In the framework of the project Living history, Living nature, nineteen artists were invited by the Municipality of Almopia, Greece, in the summer of 2014.
Each one created an original artwork inspired by a unique site of Almopia.

This is the digital exhibition


Alexandros Adamidis created a painting inspired by Ntompro Pole, a plateau on the mountains of Amopia with rare flora, a violent history in the 1st World War and an abandoned soldier cemetery.

Angeliki Avgitidou presented the findings of a scientist that visited the waterfalls in Notia and the Black Forest in Orma.

Maria Economu studied the avifauna of the mountains Jena and Pinovo and created a series of works for the protected species of the region.

Sashko Janev worked for the Analipseos Church in Theodoraki and a partially preserved icon representing Jesus’ face reflected on the shroud.

Eleanna Koumarianou emphasized on the natural environment of the St. Hilarion Monastery connecting the spiritual upper space with the flora of earth and the notion of lost paradise.

Dimitra Labretsa studied the paleontological collection of bones in the Museum of Natural History and created a series of works for the bear that used to live in the caves of Almopia thousand of years ago.

Dejan Makarijovski expressed the history of the Archangel Michael’s Monastery in two paintings, focusing on its destruction by fire in the 18th century which destroyed everything but the icon of the Archangel Michael.

Virginia Mastroyannaki created the work “Visceral Relationships” for the Castle of Chrisi and the changes of its materiality through time.

Vasiliki Matta created “Nama”, from the Greek word that means both “the water of the source” and “the wine for the Holy Communion”, combining elements from the vandalized St. Ioannis Church in Ano Loutraki and the nature in Kounoupista waterfall.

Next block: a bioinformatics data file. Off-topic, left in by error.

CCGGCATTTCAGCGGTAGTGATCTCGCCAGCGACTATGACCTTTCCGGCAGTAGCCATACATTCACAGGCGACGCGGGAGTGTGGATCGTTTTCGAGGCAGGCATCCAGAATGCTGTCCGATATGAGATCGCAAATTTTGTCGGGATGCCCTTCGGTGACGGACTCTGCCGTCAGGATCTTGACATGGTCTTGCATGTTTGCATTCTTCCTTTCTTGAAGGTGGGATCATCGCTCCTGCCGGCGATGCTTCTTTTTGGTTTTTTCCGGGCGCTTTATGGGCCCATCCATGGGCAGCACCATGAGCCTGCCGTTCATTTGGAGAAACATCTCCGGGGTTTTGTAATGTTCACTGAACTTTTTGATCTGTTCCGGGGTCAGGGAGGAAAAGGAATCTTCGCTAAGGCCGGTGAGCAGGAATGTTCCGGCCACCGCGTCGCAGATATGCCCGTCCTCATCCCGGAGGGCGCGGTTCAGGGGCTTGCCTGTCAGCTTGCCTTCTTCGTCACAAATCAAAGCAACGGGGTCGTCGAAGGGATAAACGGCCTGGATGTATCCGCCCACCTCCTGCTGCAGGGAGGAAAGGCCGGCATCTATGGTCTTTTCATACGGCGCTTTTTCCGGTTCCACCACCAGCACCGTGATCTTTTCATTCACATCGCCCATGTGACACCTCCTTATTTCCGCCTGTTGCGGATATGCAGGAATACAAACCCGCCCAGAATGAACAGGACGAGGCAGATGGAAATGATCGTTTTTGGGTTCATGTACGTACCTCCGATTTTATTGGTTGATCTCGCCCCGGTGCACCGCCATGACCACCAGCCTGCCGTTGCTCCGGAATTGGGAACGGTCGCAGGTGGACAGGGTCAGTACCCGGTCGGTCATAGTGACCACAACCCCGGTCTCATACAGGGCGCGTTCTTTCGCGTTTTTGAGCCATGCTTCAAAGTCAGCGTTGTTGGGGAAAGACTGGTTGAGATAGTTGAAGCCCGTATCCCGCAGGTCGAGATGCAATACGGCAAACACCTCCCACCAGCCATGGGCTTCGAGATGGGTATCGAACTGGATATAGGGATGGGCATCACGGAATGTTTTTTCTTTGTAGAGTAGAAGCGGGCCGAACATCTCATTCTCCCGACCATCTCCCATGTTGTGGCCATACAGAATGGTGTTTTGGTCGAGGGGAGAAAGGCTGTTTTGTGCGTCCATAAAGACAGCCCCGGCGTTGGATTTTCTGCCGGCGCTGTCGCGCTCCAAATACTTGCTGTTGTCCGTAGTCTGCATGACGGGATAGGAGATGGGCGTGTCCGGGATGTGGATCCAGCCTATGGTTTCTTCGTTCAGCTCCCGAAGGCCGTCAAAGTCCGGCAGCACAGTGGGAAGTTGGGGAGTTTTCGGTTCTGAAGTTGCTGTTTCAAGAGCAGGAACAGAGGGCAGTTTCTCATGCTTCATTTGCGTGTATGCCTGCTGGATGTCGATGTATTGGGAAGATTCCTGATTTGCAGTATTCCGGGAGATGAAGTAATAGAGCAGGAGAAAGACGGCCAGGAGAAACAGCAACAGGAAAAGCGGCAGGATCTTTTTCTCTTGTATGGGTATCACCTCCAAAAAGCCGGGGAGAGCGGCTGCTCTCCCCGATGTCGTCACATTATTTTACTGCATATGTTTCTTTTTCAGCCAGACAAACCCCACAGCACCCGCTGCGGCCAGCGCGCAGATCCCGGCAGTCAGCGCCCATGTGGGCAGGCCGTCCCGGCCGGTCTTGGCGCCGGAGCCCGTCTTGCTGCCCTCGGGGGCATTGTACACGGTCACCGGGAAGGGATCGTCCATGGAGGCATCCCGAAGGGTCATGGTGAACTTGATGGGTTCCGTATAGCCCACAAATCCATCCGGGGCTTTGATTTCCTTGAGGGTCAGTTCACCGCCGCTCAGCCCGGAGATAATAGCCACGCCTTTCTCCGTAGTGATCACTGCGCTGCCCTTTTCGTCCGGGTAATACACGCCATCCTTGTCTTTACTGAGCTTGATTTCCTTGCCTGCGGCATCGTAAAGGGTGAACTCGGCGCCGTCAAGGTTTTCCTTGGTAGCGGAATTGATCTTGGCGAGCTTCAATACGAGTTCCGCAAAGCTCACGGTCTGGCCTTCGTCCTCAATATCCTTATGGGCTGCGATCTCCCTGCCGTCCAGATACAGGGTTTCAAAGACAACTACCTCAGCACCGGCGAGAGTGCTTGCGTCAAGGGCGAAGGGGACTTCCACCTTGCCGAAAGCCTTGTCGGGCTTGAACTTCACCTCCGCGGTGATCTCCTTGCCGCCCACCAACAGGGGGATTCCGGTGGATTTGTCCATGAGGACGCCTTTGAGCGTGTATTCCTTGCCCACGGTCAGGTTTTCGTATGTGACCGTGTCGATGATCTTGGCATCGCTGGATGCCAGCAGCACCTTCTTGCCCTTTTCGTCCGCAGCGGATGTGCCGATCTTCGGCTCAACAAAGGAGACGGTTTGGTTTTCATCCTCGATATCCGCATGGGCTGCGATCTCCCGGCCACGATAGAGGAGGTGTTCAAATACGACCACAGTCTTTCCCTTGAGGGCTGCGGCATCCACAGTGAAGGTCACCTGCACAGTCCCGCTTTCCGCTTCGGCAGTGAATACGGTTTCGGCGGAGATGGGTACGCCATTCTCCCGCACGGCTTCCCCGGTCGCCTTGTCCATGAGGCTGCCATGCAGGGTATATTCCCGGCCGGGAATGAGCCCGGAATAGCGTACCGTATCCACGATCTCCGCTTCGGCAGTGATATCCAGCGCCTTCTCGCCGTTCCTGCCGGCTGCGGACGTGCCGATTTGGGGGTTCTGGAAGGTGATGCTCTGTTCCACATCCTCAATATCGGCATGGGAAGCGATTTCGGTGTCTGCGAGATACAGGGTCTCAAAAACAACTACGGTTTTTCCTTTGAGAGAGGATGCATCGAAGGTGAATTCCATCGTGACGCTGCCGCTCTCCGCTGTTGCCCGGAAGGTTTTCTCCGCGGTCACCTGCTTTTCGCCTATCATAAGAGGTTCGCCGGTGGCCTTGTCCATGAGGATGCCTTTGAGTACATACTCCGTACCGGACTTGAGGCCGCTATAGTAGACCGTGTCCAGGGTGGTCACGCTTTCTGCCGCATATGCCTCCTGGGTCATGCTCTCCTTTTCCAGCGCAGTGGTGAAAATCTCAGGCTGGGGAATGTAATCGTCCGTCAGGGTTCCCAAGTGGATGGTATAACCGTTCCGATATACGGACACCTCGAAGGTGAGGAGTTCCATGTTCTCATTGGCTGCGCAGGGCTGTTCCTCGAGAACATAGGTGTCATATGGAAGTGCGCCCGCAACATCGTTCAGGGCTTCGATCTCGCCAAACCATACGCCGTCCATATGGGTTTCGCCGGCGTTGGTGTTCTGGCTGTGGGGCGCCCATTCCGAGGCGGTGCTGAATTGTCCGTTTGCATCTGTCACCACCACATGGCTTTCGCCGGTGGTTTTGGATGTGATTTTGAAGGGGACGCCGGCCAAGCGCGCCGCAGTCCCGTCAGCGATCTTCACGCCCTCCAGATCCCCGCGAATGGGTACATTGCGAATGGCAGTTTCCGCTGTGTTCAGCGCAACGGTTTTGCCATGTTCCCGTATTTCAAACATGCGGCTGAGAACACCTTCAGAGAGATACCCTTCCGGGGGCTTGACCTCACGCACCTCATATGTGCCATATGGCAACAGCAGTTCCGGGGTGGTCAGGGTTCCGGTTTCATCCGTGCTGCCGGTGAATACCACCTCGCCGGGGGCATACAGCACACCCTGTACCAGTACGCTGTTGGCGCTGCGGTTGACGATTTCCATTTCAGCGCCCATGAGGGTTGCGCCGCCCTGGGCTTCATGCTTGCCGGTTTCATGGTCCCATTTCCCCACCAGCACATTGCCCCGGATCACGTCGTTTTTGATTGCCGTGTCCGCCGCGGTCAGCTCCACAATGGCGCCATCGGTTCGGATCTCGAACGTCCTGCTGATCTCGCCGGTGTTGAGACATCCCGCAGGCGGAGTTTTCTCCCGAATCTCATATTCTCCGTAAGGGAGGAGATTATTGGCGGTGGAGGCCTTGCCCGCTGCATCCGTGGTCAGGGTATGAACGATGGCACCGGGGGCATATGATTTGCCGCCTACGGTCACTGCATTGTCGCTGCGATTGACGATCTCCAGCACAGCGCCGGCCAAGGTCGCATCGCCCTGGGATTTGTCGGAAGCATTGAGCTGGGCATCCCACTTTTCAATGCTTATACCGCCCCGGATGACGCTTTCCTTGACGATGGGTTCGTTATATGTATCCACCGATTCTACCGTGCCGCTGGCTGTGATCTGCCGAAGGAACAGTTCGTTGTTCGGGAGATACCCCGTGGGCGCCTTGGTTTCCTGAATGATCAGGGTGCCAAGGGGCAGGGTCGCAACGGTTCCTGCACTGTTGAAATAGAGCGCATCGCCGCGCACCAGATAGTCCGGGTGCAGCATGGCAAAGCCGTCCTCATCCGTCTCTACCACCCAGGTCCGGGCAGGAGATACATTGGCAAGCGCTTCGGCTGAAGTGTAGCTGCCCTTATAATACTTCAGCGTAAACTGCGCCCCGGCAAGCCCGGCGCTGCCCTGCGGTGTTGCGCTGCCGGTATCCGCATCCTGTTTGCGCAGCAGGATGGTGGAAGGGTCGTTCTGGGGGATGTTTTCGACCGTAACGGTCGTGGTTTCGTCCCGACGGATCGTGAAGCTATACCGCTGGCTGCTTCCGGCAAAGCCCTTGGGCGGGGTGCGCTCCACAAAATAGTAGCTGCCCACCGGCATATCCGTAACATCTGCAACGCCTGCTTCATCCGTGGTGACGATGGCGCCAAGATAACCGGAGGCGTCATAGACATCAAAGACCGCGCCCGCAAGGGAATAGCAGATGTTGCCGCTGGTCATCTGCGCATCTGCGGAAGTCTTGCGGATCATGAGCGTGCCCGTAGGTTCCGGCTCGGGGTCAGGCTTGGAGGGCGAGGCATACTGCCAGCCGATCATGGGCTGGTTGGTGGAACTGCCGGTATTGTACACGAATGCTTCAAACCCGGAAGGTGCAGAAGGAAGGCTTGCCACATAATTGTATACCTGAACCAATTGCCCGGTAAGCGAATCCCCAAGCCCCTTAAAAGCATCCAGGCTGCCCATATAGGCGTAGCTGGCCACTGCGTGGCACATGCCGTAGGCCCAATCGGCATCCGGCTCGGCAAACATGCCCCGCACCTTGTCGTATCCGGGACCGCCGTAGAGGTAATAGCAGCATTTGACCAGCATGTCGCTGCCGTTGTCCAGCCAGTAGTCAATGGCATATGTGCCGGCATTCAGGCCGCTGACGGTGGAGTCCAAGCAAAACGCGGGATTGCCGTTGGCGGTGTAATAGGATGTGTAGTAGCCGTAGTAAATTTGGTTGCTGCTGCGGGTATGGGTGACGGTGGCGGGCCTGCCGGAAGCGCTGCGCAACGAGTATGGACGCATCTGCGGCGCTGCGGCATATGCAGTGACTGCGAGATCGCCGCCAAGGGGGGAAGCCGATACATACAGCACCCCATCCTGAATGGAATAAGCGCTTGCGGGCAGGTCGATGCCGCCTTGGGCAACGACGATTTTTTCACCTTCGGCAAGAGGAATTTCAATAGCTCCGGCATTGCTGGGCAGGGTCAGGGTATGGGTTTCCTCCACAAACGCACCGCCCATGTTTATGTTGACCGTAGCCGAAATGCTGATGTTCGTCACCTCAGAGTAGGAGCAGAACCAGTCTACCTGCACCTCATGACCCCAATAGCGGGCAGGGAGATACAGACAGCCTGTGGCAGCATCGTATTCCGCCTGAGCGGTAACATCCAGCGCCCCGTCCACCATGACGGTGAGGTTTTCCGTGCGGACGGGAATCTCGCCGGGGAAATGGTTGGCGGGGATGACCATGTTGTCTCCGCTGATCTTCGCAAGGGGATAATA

Photini Papahatzi captured the history and nature of Almopia in two series of original photographs and a three videos projection and invited the citizens of Almopia in a participatory project.

Ioannis Papayannakis makes the use of water the element that connects historical and modern ruins; from the unused historical mill in Sosandra to the abandoned public swimming pool of Aridea.

Pande Petrovski uses a variety of expressing means for a series of sites in Almopia, such as the thermal baths of Loutra the churches in Xifiani and Aetochori and landscapes near the archaeological sites.

Zacharias Polichronakis focuses on the frescos in St. Dimitrios Church in Aetochori and natural elements of Almopia to comment on the coexistence of history and nature.

Eleni Provata created two works for the postByzantine Bridge in Aloro emphasizing on its passing through time and on its present condition.

Igor Stojanovski focused on the similarities and differences of the structures of stones of the archaeological sites in Aloro, Apsalos and Konstantia.

Vassiliki Gerokosta created a book with drawings and poems for Almopia and the Folk Museum that hosts numerous everyday utensils of the old times.

Hristina Zafirovska reforms discrete characteristics of the earth and water of Loutra in a unity.

Sotiria Zorba uses symbols and geometry for the cave in Loutra.

Zlatko Gorgievski painted a view of the St. Dimitri Church in Xifiani.